March must be approaching.
The Gulf Coast is officially recovered from Lombardi Gras, spring training is underway and I'm still trying to figure out why I continue to sacrifice sleep to watch another midnight curling match.
And then there are those annoying three words whenever college basketball is brought up at this time of the season.
"On the bubble."
After falling No. 19 Pittsburgh on Thursday, Marquette is suddenly in almost must-win mode if it wants to make the NCAA tournament for a fifth straight season.
MU's chances probably hinge on a three-game road trip starting today at Cincinnati. Apparently, at least one opposing coach will be rooting for them.
Half an hour after defeating the Eagles, Panthers coach Jamie Dixon appeared to be in campaign mode for another Big East NCAA bid.
The surprise here was that Dixon wasn't speaking about his own team. He was selling the too-close-for-comfort resume of Marquette.
"I'm just amazed at how good they are with the losses (of players) that they have had. I can't tell you how impressed I was watching them play."
MU didn't play well Thursday, but it's understandable why opposing coaches like Dixon come with a high opinion of Buzz Williams' group.
The Eagles were picked to finish 12th in the Big East, yet they have lost six conference by an average of three points. Starting point guard Maurice Acker wasn't even going to play on the team this year. MU's only legitimate post threat ... Chris Otule ... was lost for the season in December with a foot injury.
It's hard to not root for the undersized Eagles when you consider the fact that MU has been in every Big East game they have played without the benefit of a bench. Freshman Jeronne Maymon asked to be released from his scholarship in December and the Golden Eagles have been playing with an six-man rotation ever since.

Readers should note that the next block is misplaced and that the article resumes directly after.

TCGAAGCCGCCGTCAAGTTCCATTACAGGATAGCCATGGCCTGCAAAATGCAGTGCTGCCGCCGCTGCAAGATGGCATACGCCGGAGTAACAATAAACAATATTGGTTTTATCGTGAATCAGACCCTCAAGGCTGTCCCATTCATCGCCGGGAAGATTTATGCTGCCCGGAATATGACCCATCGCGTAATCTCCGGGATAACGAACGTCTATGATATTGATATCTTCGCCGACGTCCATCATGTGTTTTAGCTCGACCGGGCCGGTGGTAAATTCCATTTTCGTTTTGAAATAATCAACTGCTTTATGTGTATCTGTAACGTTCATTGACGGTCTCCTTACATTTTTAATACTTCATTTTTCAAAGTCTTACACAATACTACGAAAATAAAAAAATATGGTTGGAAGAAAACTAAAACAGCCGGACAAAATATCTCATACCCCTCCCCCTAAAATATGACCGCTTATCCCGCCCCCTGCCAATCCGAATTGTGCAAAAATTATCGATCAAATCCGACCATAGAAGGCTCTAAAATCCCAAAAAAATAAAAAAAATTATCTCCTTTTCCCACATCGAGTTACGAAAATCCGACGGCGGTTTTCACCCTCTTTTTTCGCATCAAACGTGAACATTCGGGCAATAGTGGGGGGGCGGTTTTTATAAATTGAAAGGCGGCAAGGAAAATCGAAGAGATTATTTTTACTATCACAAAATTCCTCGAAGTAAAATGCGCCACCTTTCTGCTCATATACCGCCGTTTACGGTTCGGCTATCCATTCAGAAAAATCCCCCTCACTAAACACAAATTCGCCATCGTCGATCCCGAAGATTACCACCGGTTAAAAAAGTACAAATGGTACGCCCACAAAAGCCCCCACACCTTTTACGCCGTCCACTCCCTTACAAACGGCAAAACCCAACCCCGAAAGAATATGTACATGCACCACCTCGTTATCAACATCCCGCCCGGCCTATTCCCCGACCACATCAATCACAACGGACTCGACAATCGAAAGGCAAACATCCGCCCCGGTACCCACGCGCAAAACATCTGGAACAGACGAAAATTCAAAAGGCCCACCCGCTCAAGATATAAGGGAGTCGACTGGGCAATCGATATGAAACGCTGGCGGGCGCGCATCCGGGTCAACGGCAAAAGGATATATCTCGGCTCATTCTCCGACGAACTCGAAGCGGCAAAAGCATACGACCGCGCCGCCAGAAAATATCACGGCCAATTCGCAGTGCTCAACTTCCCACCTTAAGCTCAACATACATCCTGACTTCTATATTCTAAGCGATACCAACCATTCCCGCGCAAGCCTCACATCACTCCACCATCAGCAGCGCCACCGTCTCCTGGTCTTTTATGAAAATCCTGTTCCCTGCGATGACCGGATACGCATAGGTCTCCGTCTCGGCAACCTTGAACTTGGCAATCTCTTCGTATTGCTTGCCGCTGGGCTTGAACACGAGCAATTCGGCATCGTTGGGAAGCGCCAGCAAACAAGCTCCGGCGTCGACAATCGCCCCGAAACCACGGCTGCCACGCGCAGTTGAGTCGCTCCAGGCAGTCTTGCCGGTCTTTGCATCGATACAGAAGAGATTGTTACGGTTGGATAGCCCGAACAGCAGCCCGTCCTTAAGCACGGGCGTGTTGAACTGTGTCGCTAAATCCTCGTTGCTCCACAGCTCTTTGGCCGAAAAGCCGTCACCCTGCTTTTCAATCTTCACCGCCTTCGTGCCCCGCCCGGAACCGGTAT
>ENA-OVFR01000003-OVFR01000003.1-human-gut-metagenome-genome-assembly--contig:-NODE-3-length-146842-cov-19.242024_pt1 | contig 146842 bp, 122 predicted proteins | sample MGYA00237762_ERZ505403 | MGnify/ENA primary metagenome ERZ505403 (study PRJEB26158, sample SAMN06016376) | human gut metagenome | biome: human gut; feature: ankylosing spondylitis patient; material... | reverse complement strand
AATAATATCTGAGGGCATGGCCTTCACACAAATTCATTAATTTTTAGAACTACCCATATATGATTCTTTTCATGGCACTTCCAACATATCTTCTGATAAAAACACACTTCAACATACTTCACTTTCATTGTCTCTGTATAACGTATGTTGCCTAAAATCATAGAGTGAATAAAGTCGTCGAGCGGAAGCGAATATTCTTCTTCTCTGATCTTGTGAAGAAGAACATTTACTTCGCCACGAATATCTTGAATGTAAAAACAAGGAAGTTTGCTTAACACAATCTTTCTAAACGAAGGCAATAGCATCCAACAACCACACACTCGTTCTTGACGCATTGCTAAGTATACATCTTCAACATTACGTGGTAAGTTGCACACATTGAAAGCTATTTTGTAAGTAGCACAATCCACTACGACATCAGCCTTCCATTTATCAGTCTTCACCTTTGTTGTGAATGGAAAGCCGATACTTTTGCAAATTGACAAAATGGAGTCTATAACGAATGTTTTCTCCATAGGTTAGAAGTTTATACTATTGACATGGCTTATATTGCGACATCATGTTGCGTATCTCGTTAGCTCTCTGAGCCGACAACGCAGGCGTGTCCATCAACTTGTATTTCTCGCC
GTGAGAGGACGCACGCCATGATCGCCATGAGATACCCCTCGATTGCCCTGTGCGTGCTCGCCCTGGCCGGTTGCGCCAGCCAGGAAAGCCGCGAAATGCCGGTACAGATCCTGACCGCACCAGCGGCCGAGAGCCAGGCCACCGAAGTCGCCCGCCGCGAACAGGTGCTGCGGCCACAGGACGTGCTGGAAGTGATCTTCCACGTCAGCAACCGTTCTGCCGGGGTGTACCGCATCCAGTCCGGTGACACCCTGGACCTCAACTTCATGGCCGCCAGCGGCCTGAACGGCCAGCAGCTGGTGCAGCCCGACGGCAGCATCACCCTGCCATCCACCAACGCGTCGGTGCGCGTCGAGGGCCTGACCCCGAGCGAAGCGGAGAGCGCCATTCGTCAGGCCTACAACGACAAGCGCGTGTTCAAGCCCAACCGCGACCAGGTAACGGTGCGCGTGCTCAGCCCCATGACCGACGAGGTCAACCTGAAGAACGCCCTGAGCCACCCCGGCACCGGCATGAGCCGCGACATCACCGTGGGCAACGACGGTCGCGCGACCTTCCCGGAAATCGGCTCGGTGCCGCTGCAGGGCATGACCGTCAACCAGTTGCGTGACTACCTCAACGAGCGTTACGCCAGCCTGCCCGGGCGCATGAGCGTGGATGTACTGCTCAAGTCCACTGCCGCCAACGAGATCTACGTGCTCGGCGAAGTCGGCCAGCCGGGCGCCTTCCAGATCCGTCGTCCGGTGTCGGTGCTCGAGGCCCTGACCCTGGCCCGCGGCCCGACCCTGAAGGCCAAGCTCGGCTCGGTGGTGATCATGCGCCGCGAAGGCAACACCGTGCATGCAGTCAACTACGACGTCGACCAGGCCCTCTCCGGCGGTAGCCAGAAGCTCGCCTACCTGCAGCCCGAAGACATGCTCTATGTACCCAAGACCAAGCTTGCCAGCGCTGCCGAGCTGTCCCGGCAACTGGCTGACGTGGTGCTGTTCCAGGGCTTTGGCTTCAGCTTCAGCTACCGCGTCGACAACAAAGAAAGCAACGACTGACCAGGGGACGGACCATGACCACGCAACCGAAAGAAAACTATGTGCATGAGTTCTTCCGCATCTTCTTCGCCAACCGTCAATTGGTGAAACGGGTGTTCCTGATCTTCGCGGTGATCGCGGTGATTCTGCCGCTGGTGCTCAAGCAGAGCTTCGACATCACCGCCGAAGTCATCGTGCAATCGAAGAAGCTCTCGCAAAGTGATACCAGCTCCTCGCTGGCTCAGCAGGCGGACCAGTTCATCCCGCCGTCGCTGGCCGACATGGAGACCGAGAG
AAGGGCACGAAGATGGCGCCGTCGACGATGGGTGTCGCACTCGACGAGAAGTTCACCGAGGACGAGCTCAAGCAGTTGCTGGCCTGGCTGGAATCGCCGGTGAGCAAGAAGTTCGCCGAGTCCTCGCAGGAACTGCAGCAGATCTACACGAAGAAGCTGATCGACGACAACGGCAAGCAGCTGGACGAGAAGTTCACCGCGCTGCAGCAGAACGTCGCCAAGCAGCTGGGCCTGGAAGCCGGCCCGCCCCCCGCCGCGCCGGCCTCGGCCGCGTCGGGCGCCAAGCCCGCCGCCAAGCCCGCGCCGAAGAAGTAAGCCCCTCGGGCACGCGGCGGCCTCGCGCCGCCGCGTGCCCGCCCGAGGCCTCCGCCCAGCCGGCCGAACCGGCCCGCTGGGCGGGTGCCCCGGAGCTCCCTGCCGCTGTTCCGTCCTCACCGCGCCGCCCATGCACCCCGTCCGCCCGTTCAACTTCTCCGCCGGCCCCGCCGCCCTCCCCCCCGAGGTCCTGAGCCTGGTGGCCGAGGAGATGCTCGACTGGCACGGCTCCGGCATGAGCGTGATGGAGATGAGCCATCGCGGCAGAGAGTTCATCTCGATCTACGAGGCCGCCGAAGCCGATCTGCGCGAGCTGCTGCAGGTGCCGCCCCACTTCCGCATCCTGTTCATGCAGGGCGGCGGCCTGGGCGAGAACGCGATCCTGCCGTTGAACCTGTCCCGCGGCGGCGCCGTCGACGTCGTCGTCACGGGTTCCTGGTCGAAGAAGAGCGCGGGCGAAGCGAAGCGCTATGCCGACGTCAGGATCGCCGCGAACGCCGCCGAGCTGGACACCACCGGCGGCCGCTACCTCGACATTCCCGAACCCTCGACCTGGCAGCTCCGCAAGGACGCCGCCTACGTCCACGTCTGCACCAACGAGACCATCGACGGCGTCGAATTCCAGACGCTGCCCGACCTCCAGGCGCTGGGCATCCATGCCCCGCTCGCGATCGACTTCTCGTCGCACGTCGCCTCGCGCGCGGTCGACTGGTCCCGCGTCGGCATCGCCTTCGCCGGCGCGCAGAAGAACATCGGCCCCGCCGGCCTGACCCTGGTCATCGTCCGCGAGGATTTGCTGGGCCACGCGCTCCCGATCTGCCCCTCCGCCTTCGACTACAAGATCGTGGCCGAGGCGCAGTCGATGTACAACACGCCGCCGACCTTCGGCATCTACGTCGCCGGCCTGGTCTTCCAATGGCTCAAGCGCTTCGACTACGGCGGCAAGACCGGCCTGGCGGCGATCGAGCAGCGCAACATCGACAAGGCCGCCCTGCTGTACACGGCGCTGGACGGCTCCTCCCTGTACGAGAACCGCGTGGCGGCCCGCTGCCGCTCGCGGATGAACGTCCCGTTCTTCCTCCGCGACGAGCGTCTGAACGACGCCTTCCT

Adversity? No problem! Senior Lazar Hayward might be the most underrated player and in the country, both on and off the court. No superstar ego exists either. It's a pass first group.
"They just move the ball so well," Dixon said.
Yet it was sharing of the basketball that failed the Golden Eagles on Thursday and put MU back in a precarious post-season position. Instead of being the team that always made the extra pass, MU finished with only nine assists.
"We didn't create for each other," said Hayward.
"That's not us," added Williams.
And, unlike previous games against ranked foes, the Eagles didn't defend as a team well either. The Panthers made 19 of 28 shots inside the arc and MU was unable to take advantage of 18 more field goal attempts.
As a result, MU is among a group of a dozen teams fighting for the final six tournament spots. Resident bracketologists will continue to babble about Marquette's postseason possibilities over the next few weeks
"All of the talk is just that and right now we're not good enough to take part in the talk, said Williams."
If the Eagles have a solid road trip this week, no more tournament politics will be needed.
Of course a shout out from Dick Vitale never hurts.
Emmett Prosser is a former sports producer at Milwaukee Journal Sentinel Online and has covered the Brewers, Bucks and Marquette basketball in many capacities for 13 years.
Prosser also signed a year's worth of 10-day contracts with the Cleveland Cavaliers' media relations department after graduating from Xavier University so he could get three-point shooting tips from NBA great Mark Price. The son of an English teacher and former basketball coach, Prosser attended Marquette high school.
In his spare time, Prosser enjoys live music and fooling people into making them believe he can play the drums. He also serves on the board of directiors for United Cerebral Palsy.